Searching for Caimans

Thursday afternoon, January 24, 2019

Our afternoon excursion occurred later than normal, so we could search for caimans and other nocturnal critters. We took the skiff up the Dorado River, stopping at a local village to visit with some children who were showing off the fish they had caught. They actually catch many of the fish by hand. One young girl tried to demonstrate the skill, jumping into the water, clothing and all, but wasn’t successful.

The Dorado River is a black water river near the middle of the Pacaya-Samiria Reserve. The water is dark (black) because of the minerals given off by decaying foliage. The pH value of the water is about 4.5, and there are low concentrations of electrolytes. Often when black water meets white water, you can find both Gray and Pink Dolphins swimming. The water churns where black and white join, bringing more fish close to the surface. Large-billed Terns joined in the fishing, dropping quickly to the surface of the water to grab their meals.

On our way, before the sun set, we were fortunate to see a White-throated Toucan, some Common Squirrel Monkeys, Red Howler Monkeys, scampering Shadowback Tamarins and a couple of Three-toed Sloths. One female sloth was sitting near the top of a tree with a baby in her lap.

The sunset over the water was stunning tonight, like fire and gold reflecting on the water. The only thing that spoiled the sunset was the emergence of the mosquitoes and other biting insects. They dined well tonight.


After dark, our guide began shining his lamp on the water, swinging it from side to side, to find caimans. We were told to look for red, shiny eyes. It took a while, and we did not see any adult caimans. However, the baby Spectacled Caimans we saw were worth the trip. We did manage to spy a Common Potoo, but it’s as difficult to see at night as it is in the day.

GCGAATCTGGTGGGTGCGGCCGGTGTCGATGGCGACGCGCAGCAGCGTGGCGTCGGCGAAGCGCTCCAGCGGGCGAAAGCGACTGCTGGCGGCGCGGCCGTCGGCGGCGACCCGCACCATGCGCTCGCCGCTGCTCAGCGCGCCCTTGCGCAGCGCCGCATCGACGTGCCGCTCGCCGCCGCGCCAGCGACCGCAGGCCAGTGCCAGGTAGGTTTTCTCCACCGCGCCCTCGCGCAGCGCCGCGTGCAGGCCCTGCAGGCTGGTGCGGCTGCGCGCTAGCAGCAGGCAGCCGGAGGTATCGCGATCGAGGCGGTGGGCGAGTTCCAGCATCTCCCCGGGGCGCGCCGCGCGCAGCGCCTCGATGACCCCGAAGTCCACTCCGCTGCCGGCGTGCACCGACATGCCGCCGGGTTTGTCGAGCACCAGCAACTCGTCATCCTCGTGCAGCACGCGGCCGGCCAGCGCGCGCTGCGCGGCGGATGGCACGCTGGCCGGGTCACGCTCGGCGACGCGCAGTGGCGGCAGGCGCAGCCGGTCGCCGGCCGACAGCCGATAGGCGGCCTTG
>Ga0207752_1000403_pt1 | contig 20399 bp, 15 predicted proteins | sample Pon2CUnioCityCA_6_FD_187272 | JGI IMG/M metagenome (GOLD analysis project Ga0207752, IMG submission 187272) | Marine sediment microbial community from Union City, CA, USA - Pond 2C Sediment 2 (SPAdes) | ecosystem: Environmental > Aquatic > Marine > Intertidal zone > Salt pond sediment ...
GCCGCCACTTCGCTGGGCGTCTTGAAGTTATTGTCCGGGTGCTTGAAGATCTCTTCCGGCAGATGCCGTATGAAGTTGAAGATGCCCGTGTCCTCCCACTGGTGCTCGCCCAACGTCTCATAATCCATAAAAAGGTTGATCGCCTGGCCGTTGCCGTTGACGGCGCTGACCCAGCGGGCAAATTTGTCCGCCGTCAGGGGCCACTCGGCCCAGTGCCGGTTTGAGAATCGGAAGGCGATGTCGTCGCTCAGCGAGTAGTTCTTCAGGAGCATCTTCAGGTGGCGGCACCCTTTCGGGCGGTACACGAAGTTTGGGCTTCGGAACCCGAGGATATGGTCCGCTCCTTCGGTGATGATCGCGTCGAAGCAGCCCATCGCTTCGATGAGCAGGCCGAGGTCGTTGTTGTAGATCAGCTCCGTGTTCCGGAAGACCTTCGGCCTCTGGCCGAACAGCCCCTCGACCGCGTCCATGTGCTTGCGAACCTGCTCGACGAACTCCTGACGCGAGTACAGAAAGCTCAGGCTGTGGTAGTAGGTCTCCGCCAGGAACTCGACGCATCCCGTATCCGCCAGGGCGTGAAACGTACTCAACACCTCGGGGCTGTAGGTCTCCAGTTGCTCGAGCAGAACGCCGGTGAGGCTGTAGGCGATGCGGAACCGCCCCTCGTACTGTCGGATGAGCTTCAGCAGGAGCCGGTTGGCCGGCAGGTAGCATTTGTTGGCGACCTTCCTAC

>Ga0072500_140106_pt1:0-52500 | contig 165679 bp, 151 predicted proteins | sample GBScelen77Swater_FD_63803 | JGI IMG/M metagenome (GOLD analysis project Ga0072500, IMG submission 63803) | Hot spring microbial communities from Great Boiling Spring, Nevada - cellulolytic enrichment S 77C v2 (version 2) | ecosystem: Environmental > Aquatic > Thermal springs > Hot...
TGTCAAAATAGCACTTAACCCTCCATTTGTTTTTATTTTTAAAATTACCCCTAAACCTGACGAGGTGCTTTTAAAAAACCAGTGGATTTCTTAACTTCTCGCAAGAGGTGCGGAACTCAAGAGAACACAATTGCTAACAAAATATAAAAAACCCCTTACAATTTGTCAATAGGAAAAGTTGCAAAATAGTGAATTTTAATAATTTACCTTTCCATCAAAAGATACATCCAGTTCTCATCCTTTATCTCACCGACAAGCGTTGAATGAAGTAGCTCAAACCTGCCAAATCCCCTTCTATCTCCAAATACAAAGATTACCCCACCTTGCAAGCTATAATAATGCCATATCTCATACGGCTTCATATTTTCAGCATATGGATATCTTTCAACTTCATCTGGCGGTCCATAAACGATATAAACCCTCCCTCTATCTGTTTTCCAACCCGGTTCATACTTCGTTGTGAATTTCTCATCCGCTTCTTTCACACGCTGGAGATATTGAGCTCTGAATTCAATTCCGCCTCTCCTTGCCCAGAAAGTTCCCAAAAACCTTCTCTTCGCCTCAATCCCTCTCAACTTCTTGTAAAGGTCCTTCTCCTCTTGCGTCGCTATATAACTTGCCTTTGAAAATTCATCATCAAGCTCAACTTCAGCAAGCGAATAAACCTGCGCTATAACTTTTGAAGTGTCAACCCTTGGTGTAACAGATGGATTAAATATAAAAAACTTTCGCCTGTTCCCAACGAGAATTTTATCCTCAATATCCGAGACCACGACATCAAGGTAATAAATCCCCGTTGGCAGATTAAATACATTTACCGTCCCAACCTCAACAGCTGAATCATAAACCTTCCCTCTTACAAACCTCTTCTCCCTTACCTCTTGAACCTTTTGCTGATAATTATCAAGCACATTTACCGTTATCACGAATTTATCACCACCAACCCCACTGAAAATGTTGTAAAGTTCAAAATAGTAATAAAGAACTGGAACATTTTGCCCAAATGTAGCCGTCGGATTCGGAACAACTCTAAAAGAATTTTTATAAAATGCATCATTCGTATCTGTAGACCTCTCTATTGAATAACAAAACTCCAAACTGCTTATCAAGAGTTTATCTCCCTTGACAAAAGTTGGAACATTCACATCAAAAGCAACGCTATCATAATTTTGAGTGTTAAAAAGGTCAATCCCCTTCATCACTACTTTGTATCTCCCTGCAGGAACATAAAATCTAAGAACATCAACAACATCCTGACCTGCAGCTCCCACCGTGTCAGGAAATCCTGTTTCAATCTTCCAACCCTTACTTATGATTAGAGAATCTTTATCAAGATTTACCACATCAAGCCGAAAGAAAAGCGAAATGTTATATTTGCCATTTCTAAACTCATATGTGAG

We returned to our ship in the dark. It has a new beauty when lit up at night.


Although we didn’t see any Black Caimans, which are less common than the Spectacled Caimans, there is a local legend about them as well. There was a shaman named Icaro, who when nearing the end of his life, gathered his family around and told them to bury him at the mouth where the Great Amazon River starts, where the Marañón and Ucayali Rivers meet, creating a whirlpool. He instructed his family to sink him there in his dugout canoe, as it was the only way his spirit could enter the next world. When Icaro died, his family found a slug sitting in Icaro’s right arm, which they buried with him. At Icaro’s burial, the sun wept a blazing red, then went orange and then black. As Icaro slipped into the water, the sky went dark. His family returned home, all but the youngest son who waited and saw two caimans circling the area where Icaro was put into the river. The son left and returned the next morning, where he saw an enormous caiman come onto the river bank. This caiman had a slug on his tongue, so the boy knew it was his father, Icaro. The local name for the Black Caiman is Icaro.

About kcbernick

I love to travel.
This entry was posted in Amazon, International Travel, Lindblad, National Geographic, Peru, South America Travel and tagged , , , , . Bookmark the permalink.

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